SPOOKS: a dystopia (2014)

SPOOKS, a self-published novel by the pseudonymous writer E.M. Quangel, is a roman à clef about the world of hipster journalism centered around Vice Magazine. That SPOOKS is effective satire is attested to by the way one of its targets, the “artist, activist, writer and entrepreneur” Molly Crabapple, has recently gone out of her way to “dox” Quangel, and try to get her fired from her job. While Crabapple argues that she outed Quangel as an act of spontaneous outrage over Quangel’s views about the civil war Syria, I wouldn’t be surprised if SPOOKS also had something to do with it.

While you don’t have to be familiar with the feud between the upwardly mobile Crabapple and the communist Emma Quangel to appreciate SPOOKS, it helps to be familiar with social media. In fact, the more addicted you are to Twitter, Facebook, live streaming, or Instagram, the better you will understand Quangel’s novel, which grounds its dystopia in the class conflicts that get carried over from “real life” to the Internet.

SPOOKS is set in Brooklyn in the not so distance future. New York in the year 2031 is a more extreme version of the New York of Michael Bloomberg and Bill de Blasio. Just having a place to sleep costs most of your monthly income. The police are a heavily militarized, occupying army. For a recent college graduate lured to Brooklyn or Manhattan by the promise of an upwardly mobile career path and an active social life, all the good things about the big city are tantalizingly close, yet unreachable to anybody without a trust fund or the right connections. Caroline, an underemployed, over-educated writer of 25, has three masters degrees, works 14 hours a week at Starbucks, and lives in a 50-square-foot micro-apartment on Atlantic Avenue.

Probably the best thing about SPOOKS is the way it dramatizes the false promise of the Internet. Social media is not democracy. It is an illusion of democracy, a world dominated by a small number of well-connected players with ties to big corporations and to the military industrial complex. The more time Caroline spends online, the shittier her life gets, or rather, to be more accurate, the shittier her life gets, the more time she has to spend online to make it bearable. One day she attracts the attention of a social media star named “Amanda Abbey,” a thinly fictionalized Molly Crabapple. Abbey invites Caroline to a “burlesque show” then offers to read some of her “long form writing.” After a brief perusal of Caroline’s work, Abbey convinces her friend Dan Hemingway to hire Caroline as a contributing editor at a new publication called Dilettante, an “edgy” new publication that’s funded by individual subscriptions to its writers.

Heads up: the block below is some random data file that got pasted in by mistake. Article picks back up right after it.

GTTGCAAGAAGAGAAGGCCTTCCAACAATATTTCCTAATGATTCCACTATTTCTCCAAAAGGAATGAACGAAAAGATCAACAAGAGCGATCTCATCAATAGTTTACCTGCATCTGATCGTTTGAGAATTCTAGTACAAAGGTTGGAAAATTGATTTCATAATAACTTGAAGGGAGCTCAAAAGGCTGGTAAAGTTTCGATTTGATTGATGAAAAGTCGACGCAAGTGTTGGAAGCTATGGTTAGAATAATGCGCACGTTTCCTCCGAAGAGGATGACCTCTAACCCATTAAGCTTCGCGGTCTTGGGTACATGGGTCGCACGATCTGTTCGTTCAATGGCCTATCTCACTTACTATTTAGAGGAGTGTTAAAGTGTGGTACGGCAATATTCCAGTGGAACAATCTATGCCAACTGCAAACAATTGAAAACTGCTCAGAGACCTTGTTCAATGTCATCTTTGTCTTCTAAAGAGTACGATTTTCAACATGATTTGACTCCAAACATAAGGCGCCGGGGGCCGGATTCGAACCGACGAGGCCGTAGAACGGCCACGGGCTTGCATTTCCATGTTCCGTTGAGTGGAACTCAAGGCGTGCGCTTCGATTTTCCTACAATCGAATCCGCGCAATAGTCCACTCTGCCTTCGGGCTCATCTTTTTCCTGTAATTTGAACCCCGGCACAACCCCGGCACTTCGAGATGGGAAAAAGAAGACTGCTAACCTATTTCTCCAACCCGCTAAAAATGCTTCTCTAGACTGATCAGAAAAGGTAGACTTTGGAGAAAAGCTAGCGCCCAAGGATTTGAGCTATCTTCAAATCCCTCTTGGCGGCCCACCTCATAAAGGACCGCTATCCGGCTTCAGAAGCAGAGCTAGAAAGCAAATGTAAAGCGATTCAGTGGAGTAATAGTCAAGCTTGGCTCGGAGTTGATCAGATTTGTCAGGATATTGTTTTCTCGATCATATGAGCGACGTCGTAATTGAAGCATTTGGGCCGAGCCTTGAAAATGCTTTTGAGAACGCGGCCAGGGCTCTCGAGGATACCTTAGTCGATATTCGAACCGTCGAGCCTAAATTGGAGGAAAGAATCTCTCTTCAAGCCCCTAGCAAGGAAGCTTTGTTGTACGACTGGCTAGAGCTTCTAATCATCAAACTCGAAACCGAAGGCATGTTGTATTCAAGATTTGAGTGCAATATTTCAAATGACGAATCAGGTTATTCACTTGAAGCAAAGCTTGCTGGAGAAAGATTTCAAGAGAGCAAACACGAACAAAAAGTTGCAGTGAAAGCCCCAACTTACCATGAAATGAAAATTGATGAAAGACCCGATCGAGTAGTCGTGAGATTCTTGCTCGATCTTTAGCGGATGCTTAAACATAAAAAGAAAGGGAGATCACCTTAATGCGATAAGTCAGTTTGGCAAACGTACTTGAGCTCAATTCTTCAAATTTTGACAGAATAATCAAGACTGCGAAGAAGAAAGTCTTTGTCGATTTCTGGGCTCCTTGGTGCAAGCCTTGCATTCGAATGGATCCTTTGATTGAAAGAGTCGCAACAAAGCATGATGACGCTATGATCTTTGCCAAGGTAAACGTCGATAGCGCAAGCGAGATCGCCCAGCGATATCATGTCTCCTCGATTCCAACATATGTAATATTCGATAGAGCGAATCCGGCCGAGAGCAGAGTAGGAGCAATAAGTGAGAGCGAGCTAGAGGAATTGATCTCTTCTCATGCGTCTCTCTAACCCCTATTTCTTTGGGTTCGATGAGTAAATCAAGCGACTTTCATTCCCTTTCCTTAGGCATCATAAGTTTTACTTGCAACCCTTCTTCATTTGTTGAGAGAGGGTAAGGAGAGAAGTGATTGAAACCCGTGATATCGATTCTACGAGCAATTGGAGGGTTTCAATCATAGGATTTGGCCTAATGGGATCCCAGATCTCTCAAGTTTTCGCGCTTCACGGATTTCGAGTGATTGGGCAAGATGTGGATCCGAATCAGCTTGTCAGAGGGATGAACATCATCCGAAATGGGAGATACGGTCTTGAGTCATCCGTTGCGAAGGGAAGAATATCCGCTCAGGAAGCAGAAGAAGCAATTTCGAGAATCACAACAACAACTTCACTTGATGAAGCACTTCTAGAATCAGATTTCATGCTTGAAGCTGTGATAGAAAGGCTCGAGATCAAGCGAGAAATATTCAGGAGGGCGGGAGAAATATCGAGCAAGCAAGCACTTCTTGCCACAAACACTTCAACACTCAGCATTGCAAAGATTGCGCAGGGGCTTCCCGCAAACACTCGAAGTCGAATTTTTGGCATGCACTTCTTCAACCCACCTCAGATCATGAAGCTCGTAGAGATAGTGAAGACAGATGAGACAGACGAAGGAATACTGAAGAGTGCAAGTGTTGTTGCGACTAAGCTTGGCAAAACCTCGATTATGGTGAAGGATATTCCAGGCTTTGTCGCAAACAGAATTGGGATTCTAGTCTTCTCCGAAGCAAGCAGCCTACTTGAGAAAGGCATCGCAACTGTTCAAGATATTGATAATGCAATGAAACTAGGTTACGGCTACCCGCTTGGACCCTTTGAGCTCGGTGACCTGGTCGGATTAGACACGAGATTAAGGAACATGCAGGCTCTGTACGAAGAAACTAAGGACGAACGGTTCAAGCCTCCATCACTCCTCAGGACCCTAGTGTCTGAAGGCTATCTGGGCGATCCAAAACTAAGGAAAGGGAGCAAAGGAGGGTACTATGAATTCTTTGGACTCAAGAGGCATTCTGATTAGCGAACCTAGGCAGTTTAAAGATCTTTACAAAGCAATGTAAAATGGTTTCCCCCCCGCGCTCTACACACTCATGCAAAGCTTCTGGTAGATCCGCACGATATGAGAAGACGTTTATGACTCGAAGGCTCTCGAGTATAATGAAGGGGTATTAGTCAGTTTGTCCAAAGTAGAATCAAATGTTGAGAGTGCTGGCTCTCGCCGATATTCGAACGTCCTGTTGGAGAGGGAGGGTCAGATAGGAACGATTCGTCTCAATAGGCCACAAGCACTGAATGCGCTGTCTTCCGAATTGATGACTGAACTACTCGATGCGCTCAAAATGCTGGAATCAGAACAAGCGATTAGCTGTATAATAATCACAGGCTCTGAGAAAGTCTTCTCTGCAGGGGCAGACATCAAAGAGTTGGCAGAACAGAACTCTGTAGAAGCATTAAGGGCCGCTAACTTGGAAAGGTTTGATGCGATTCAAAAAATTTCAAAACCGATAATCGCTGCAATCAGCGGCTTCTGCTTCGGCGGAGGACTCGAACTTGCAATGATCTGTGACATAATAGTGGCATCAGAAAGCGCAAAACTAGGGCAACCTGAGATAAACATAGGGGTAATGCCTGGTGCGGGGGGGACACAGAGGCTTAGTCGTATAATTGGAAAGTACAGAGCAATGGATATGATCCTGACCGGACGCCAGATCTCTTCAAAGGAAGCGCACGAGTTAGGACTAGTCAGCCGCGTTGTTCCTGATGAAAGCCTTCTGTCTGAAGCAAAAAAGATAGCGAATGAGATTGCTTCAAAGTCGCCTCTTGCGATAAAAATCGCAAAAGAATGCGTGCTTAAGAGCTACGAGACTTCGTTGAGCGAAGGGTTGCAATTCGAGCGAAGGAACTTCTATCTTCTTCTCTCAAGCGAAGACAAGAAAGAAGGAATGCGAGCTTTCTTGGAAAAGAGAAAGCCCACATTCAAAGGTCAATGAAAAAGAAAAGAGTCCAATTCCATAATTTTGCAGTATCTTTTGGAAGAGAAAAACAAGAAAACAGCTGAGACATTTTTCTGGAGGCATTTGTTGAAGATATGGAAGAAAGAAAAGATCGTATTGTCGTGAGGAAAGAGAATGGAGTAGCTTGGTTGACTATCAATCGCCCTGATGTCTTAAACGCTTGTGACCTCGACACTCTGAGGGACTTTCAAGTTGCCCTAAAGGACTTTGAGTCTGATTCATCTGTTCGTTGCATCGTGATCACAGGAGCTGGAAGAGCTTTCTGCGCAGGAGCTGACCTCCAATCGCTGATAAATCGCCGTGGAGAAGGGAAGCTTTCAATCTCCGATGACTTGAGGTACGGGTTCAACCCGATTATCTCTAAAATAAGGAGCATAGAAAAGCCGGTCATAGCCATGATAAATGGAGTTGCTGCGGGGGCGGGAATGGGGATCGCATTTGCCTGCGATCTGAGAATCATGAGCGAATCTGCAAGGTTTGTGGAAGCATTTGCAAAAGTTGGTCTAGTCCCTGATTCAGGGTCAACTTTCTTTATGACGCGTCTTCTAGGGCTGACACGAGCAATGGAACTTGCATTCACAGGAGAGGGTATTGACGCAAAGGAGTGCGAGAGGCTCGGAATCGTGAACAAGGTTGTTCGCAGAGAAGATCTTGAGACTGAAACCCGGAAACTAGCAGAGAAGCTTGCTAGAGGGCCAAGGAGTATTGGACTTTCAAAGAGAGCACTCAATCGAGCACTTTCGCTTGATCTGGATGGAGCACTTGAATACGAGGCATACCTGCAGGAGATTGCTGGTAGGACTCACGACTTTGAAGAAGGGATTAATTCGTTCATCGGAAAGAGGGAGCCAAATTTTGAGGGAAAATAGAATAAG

Suddenly, Caroline’s life improves. She gets to live in a real apartment, not a 50-square-foot box, has access to good food, even wine, which in 2031 is far beyond the means of all but the most privileged, and, above all, to an active social life. Caroline, who chooses to ignore how Amanda has chosen her more because she’s young and attractive, because she’s an effective salesperson, than because she’s a good writer, becomes a big time social media star and alternative, left journalist. Eventually we realize that she’s not a real journalist at all, but a minor, and unwitting cog in the national security state. Earlier in the novel we had learned that Caroline had a degree in “Security Studies,” was $2,236,781.38 in debt for student loans, and had unsuccessfully applied for jobs at the CIA and the NSA. Her reporting, which involves wearing “Spectacles,” a more sophisticated version of Google Glass, will be familiar to anybody who’s followed the development of “live streaming” through the Occupy and Black Lives Matter movements. Caroline provides an unfiltered look at the story, but her subscribers, and, more importantly, the police and the various national intelligence agencies, can also monitor her. Eventually her “reporting” seems more like snitching than journalism.